A good way to notify your insurer is by calling your agent, especially if the accident is minor. Agents often have the authority to settle minor property-damage claims (below $5,000) by issuing a check to you. However, if the accident involves injuries and major property damage, and you are insured by a company that employs "exclusive" agents — don't expect your agent to lobby the claims adjuster on your behalf. Exclusive agents sell policies for one insurer only, and are forbidden from interfering in the claims process.
Independent agents are a different story. They often are able to "go to bat" for you with the insurance company claims adjuster because insurers more and more are looking to independent agents to sell their products, and the insurers are not interested in souring a relationship with an independent agent over one claim.
It's imperative you ask the insurance company adjuster for a copy of the complete claim file — Post-it notes and all — because, increasingly, insurers are destroying documents in an effort to move to a "paperless office." Insurers make mistakes from time to time, and it's possible that you could be surcharged for an accident even though it wasn't your fault. If you don't have a copy of the claim file, it's unlikely your insurer will have the documents by the time you catch the surcharge — sometimes weeks or months after the accident.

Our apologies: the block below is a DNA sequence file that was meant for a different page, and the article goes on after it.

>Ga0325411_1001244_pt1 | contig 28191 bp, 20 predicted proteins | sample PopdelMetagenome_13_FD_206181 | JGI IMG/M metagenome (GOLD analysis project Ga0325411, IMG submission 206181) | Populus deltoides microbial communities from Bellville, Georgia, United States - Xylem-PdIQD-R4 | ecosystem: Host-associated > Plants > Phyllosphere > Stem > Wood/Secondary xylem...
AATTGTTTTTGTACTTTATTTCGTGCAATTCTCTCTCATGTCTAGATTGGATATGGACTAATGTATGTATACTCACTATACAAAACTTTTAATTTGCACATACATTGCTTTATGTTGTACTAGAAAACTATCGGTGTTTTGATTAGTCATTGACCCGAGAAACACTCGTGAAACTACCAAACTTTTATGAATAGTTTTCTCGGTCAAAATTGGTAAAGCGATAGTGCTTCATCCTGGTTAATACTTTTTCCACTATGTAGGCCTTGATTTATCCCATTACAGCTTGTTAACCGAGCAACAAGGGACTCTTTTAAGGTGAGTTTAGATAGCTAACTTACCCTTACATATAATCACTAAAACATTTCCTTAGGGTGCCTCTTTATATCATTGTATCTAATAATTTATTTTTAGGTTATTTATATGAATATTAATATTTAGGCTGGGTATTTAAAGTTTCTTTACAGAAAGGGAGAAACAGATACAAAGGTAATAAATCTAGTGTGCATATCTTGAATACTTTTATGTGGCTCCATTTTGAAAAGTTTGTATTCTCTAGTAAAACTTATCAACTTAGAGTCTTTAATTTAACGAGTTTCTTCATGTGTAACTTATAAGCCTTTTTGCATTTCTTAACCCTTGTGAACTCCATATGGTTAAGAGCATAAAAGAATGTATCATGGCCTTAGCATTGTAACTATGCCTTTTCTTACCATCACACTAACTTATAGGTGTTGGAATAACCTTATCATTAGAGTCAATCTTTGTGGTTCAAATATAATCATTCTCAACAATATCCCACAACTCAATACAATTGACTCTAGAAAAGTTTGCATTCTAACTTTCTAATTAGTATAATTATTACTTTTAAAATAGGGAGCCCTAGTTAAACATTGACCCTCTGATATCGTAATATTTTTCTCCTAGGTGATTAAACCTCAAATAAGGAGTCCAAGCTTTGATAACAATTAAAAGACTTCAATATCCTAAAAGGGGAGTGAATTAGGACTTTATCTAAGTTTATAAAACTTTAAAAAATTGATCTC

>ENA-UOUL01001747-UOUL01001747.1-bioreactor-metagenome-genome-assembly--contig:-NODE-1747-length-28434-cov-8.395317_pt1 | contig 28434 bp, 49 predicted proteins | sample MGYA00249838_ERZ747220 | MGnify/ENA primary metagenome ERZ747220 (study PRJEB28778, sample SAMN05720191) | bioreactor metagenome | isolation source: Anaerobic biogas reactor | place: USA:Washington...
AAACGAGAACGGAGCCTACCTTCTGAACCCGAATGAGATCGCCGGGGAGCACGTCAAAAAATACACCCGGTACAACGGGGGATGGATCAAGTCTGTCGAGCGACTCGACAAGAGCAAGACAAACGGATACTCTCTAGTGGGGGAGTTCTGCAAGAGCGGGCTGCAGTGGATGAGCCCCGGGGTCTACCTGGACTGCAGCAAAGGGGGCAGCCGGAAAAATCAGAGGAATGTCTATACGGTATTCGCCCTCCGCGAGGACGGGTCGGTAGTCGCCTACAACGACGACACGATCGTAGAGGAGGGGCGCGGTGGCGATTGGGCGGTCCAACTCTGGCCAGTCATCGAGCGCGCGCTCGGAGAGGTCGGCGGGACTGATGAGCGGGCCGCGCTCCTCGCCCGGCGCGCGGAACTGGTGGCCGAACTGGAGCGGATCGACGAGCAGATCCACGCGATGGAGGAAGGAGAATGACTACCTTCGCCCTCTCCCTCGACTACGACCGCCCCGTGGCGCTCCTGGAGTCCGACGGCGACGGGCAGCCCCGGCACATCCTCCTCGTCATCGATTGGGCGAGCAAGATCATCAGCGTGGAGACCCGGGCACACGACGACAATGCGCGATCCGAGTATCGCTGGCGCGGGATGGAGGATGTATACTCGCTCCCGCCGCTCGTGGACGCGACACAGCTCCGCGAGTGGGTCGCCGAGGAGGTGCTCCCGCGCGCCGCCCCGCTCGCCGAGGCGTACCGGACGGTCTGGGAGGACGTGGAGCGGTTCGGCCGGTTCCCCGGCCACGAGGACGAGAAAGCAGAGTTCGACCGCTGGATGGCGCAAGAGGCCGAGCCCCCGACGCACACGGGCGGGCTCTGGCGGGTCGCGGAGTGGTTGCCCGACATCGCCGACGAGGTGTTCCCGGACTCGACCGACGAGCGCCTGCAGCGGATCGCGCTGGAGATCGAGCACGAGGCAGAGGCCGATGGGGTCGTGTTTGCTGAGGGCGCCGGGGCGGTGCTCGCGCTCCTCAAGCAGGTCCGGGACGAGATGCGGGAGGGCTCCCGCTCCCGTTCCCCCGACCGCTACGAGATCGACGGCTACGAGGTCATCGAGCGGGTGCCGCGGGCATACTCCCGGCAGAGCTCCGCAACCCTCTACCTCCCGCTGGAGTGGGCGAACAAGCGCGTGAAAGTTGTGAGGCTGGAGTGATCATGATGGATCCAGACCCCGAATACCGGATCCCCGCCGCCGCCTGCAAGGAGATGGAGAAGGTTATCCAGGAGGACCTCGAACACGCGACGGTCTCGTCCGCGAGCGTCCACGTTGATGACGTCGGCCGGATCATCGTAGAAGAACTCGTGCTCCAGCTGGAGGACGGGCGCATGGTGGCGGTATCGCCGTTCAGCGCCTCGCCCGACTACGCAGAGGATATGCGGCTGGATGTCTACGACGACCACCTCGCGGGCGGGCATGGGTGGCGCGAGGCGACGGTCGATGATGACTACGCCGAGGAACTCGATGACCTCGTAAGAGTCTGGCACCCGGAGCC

Insurers aren't keen on giving out copies of claim files. If the insurer doesn't grant you a copy, file a complaint with your state's department of insurance and contact a lawyer. The lawyer likely will have to subpoena the insurer to produce a copy of the claim file before the insurer gives it to you.
Medical and car care
You have every right to seek what you deem as appropriate medical care. An auto insurer cannot direct you to a certain medical care provider unless you've signed for a preferred provider organization discount. Keep in mind, however, that embellishing your medical bills or seeking unnecessary treatment raises red flags for insurers: Be prepared for a letter from the insurer saying it won't pay all of the medical expenses if you've sought extensive treatment for a minor injury.